One of the loathsome side effects of the byzantine and corrupt American income tax system has been the proliferation of scams in which someone calls a taxpayer claiming to be from the Internal Revenue Service demanding extra money. Many people are so terrified of the tax man that they will fork over immediately. The Wall Street Journal reports the welcome news that several of these tax scam call centers, located in India ironically, have been raided by local police and the employees arrested.

Note, that when the IRS reaches out to make your life a living hell, they start with sternly worded letters.

If the gentle reader gets a phone call from someone claiming to work for the IRS and demanding money over the phone, hang up and report the incident. That person is a scam artist trying to separate you from your hard-earned money as opposed to a government bureaucrat trying to separate you from your cash.

An entire industry, legitimate and not, has arisen as a result of the difficulty of complying with the tax code. Businesses hire battalions of lawyers and accountants to allow them to pay the least amount of taxes possible, as the recent kerfuffle over Donald Trump being able to use a nearly $1 billion loss to avoid paying taxes demonstrates.

Even ordinary Americans will have to buy software or use an accountant to figure out whether they’ve paid every penny the IRS demands. Even then a number of people every year get hammered by demands for more money plus interest and penalties, which has given rise to companies that help people embroiled in disputes with the tax man, for a small fee of course.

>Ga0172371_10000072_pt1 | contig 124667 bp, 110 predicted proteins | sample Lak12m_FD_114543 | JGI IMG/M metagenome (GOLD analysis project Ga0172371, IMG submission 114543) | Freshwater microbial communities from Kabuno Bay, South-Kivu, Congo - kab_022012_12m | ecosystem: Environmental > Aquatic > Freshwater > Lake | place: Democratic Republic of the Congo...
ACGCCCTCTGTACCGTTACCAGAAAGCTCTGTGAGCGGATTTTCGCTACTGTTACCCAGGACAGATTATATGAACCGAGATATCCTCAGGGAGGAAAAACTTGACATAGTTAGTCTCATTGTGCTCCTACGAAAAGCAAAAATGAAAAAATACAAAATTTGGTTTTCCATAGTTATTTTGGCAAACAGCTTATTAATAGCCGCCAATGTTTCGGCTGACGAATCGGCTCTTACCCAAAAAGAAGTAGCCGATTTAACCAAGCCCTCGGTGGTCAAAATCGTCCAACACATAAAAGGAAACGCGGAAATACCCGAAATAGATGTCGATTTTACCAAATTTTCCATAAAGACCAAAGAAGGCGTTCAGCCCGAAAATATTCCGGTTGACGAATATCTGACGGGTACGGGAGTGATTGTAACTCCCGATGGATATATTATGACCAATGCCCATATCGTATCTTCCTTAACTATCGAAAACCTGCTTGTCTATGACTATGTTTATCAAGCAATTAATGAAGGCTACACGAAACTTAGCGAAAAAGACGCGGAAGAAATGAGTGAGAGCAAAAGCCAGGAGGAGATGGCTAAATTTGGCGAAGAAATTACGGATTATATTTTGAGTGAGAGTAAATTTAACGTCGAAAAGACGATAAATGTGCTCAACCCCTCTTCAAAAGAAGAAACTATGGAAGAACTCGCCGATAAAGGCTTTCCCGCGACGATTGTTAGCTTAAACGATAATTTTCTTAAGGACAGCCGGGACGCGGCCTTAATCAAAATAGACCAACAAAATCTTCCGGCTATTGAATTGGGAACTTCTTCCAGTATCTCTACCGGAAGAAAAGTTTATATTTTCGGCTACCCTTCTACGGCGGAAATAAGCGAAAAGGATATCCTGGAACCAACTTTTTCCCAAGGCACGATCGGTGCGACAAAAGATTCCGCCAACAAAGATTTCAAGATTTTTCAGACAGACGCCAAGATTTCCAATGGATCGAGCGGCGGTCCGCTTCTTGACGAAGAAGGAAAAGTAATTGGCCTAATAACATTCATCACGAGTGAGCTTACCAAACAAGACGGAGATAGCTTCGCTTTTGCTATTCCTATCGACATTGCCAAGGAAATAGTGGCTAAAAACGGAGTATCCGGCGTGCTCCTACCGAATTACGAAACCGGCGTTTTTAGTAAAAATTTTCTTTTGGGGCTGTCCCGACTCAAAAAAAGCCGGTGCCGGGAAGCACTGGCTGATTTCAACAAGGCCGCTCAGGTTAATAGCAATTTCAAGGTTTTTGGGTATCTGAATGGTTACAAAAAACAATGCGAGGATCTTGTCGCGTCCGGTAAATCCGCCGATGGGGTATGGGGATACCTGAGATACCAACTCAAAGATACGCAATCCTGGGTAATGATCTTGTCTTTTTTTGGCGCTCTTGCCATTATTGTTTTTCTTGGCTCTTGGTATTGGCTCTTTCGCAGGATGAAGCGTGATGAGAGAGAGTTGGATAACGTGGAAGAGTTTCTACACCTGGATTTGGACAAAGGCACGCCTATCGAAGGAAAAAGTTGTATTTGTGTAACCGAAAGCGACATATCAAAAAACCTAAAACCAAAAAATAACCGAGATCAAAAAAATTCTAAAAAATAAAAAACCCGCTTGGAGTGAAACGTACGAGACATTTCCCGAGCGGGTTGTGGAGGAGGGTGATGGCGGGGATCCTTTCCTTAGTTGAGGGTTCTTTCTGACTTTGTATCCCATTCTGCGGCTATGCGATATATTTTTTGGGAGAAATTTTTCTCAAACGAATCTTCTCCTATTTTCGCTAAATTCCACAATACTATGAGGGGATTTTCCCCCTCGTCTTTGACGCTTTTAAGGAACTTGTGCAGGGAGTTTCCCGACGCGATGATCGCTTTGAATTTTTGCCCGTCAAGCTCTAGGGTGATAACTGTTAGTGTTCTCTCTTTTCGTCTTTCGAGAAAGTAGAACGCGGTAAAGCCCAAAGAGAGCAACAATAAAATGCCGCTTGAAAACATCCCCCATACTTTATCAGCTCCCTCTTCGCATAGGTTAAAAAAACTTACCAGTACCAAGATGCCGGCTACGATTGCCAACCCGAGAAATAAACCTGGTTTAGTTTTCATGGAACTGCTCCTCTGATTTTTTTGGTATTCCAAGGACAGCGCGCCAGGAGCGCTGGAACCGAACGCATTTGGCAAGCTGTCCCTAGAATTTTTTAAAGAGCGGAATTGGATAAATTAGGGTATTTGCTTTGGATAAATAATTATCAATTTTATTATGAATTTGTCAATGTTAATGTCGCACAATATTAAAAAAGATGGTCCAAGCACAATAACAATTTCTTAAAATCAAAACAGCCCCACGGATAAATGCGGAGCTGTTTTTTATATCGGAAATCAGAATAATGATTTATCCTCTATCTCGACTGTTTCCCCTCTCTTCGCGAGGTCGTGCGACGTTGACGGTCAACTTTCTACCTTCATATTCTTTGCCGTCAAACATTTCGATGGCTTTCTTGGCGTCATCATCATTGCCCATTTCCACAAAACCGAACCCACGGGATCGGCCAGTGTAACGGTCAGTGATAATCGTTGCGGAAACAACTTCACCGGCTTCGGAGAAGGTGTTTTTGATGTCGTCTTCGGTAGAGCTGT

Needless to say, the IRS spends a lot of money on an army of auditors and enforcers, the better to shake down taxpayers.

The situation in which the act of complying with the tax code is as expensive and aggravating as paying taxes cries out for tax simplification. A flat tax with limited deductions and credits would make the tax code fairer and less onerous. The idea has been around for decades, so why hasn’t the government enacted such a system? Could it be that having a complicated tax system backed up by an agency more feared than the Gestapo or the KGB is just a little too convenient for people in power?

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